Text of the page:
What is Bosulif (Bosutinib)?
Bosulif (bosutinib) is a protein tyrosine kinase inhibitor medication used for the treatment of the blood cancer known as Philadelphia chromosome-positive chronic myelogenous leukemia, or Ph+ CML. This medication is typically used in those who have just been newly diagnosed with this condition or those who have not benefited from other types of therapy before trying Bosulif.
How is Bosulif Used?
Bosulif is available in tablet form and should be taken once per day with food, every day. Bosulif tablets should be swallowed whole and not chewed, split, or crushed for any reason.
It is either used as the first line of treatment for Ph+ CML or used as an alternative treatment for the same condition when other types of therapies have failed to be effective for the patient.
This medication should be stored at room temperature, in the range of 68°F (20°C) and 77°F (25°C). If a patient is traveling or the medication otherwise needs to be transported for any reason, it may be exposed to temperatures no lower than 59°F (15°C) and 86°F (30°C).
Keep this medication out of the reach of children at all times.
This medication should not be handled or touched if it becomes broken or crushed.
As an anticancer medication, there are special circumstances regarding the disposal of Bosulif. Due to the risks associated with this type of medication, it is strongly recommended that patients simply return any unused Bosulif to their doctor or their doctor’s practice for safe disposal. Bosulif should never be flushed or thrown away in household trash.
Bosulif is prescribed for the treatment of Philadelphia chromosome-positive chronic myelogenous leukemia, also referred to as Ph+ CML.
How Does Bosulif Work?
This medication is a tyrosine kinase inhibitor (TKI). The enzyme known as BCR-ABL kinase encourages the development and worsening of CML, and Bosulif functions by inhibiting this enzyme. It is capable of inhibiting 16 of the 18 current forms that exist of BCR-ABL kinase, making it incredibly effective at treating this component of CML.
Bosulif is available as a tablet that is taken orally once per day, every day, with food. It comes in the following strengths:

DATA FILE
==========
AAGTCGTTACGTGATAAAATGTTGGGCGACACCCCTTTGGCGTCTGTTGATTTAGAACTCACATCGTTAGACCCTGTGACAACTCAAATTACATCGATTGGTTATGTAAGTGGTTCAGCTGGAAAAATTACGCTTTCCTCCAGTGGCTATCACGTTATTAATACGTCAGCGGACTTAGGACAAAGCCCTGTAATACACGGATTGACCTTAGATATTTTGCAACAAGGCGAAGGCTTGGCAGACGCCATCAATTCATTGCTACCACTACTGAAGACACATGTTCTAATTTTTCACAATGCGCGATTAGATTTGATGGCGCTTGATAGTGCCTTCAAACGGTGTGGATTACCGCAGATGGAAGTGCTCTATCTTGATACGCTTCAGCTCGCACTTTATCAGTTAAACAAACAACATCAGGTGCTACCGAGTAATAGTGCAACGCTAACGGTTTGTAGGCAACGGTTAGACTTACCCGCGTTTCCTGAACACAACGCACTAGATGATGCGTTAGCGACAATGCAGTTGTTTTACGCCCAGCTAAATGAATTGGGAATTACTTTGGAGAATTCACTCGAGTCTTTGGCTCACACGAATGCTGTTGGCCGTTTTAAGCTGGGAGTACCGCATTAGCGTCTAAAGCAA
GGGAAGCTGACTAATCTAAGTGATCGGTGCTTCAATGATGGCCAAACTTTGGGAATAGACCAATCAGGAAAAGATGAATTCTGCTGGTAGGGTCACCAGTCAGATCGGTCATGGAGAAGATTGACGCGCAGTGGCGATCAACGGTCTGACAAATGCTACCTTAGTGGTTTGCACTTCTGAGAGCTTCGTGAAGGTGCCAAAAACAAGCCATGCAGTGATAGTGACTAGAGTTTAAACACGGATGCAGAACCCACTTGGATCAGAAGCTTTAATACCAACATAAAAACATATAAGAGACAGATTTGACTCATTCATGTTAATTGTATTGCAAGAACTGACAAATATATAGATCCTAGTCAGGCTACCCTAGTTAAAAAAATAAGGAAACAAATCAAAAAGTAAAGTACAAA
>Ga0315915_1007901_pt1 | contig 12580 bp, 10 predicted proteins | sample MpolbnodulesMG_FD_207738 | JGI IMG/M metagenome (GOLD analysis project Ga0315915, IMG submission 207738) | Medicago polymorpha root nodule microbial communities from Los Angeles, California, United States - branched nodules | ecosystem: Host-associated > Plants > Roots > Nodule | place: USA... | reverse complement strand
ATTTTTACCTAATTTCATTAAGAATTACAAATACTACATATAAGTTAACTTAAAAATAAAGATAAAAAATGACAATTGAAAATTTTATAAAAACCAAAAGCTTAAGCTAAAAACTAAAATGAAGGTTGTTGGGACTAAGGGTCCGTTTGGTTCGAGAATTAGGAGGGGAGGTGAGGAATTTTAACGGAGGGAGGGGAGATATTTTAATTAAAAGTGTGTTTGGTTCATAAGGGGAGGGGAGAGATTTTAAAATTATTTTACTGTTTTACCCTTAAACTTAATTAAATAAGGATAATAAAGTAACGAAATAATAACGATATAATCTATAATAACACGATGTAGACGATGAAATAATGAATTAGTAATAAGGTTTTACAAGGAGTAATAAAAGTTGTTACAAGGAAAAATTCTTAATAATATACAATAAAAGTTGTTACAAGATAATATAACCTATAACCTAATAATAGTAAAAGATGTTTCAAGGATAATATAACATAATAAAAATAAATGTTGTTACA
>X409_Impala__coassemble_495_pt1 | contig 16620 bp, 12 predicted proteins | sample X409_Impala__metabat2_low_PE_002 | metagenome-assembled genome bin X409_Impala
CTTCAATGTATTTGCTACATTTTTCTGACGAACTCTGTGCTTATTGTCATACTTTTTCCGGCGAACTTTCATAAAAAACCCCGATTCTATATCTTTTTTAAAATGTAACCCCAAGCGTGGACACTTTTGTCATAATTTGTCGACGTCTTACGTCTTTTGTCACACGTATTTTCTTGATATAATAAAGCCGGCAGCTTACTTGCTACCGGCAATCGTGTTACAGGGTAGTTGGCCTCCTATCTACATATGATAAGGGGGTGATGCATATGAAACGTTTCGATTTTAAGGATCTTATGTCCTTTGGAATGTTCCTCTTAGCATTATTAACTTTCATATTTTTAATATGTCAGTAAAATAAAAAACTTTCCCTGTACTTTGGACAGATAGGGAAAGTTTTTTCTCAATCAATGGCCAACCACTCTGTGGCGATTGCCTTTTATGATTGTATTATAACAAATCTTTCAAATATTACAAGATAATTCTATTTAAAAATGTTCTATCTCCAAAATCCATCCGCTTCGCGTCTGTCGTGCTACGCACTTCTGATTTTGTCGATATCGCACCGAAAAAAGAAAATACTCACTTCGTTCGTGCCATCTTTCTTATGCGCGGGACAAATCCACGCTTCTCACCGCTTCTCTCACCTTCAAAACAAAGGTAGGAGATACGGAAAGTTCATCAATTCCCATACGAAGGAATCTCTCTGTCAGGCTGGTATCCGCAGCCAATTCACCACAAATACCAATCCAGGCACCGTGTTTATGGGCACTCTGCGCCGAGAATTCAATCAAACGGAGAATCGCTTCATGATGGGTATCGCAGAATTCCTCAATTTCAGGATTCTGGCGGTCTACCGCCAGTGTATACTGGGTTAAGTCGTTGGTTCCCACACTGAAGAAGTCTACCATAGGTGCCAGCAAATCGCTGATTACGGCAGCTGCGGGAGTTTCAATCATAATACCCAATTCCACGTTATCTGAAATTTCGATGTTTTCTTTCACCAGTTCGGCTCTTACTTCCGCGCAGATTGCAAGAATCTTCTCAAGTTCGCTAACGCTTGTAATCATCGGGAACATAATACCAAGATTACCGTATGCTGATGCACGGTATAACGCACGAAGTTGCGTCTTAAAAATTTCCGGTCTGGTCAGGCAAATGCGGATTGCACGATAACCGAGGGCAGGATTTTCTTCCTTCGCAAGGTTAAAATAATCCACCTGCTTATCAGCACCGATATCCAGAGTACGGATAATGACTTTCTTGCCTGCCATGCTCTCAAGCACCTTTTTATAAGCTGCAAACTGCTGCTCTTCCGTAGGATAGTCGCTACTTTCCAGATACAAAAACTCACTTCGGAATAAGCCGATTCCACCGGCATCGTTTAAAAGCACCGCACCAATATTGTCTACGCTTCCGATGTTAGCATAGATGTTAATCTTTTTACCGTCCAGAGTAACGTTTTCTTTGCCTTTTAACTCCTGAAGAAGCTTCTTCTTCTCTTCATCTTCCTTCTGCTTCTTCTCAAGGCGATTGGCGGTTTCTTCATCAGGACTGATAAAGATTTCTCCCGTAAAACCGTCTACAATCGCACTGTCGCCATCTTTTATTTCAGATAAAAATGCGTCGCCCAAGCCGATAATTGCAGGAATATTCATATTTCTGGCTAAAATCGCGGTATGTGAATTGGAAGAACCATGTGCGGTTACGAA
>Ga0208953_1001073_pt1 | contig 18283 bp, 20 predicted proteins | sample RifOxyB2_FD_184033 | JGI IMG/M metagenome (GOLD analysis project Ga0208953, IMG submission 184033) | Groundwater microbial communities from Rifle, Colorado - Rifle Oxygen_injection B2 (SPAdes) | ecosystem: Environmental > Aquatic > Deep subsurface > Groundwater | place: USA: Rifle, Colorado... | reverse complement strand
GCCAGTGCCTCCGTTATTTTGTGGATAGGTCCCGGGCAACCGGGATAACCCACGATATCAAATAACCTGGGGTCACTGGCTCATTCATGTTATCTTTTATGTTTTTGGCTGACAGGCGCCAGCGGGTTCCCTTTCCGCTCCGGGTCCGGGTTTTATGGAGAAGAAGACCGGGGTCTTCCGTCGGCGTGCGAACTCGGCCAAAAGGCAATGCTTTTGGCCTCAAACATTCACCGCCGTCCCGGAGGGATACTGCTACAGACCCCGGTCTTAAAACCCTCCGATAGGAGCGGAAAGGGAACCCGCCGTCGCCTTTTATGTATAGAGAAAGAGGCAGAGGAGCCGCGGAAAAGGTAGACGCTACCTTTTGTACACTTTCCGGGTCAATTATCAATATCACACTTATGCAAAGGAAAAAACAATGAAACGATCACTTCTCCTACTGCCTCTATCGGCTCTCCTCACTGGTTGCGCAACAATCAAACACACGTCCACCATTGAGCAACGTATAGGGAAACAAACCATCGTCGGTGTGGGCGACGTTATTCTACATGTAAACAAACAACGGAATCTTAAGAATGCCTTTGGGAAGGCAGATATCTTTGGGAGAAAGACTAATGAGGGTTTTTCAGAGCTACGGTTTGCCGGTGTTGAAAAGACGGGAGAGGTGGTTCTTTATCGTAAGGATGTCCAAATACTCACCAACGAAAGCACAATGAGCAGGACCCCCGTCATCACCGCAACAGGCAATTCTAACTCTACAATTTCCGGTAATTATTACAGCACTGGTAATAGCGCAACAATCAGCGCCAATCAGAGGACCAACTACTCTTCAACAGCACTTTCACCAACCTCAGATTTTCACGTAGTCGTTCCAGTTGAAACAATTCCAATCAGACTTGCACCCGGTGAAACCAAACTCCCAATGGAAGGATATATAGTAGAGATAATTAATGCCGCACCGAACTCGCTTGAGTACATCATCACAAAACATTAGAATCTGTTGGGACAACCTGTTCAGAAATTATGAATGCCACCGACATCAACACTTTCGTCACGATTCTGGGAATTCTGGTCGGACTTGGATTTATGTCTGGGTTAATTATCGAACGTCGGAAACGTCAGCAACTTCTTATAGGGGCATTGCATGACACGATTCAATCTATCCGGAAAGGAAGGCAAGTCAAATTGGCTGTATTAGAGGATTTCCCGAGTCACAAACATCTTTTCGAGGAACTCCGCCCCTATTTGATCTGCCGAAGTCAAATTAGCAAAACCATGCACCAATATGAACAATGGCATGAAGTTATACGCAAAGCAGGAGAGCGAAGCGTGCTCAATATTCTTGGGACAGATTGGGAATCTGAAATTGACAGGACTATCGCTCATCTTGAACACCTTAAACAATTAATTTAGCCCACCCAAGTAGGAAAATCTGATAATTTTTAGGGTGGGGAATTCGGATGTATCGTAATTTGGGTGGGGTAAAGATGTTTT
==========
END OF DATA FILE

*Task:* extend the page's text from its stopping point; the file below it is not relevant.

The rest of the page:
The dosage that a patient will be required to take for treatment depends on their current medical status. Based on their current overall health, their age, whether they are new to using this type of medication or have previously tried other types of treatment before beginning Bosulif, any other medications they may be taking, and the severity of their current condition for which Bosulif has been described, their doctor will advise them on the appropriate dosage and may adjust the dosage later on as needed.
Patients should take the medication exactly as prescribed by their doctor. Commonly, most patients begin taking a lower dosage of Bosulif to begin with and often have that dosage increased over time.
Individuals with a new diagnosis of Ph+ CML that have not received any prior forms of treatment for the condition are generally started on a daily dose of 400 mg.
Those who have previously received other forms of treatment for Ph+ CML that proved to be ineffective or have problematic side effects are most commonly prescribed the 500 mg strength of this medication to be taken once per day.
For those who have blood, kidney, or liver disorders, these conditions may also require adjustment of the dosage by the patient’s prescribing physician. Changes to dosage may also be made if an individual has significant side effects or if treatment with the current strength of the medication becomes ineffective.
The maximum dosage of Bosulif a patient may take per day is 600 mg.
Individuals who have overdosed on this medication have reported no serious adverse reactions from consuming excessive amounts of this medication. If you have taken too much Bosulif, you should contact your doctor or local Poison Control Center for further advice. Treatment for an overdose of this medication typically includes supportive treatment to manage the increased likelihood of side effects already associated with the medication as well as an observation period to ensure there are no significant adverse effects of a high dosage of Bosulif within one’s system.
Bosulif is associated with a range of different side effects. Please consult with your physician if you experience any of the following symptoms.
The most common side effects of taking Bosulif are as follows:
- heart problems
- stomach problems
- fluid retention
- liver problems
- low blood cell counts
- kidney problems
For individuals with newly diagnosed chronic myelogenous leukemia that begin using Bosulif for treatment, the following side effects are most commonly experienced in this particular group of patients using the medication:
- abdominal pain
- skin rash
- liver function test changes
- reduction of platelet counts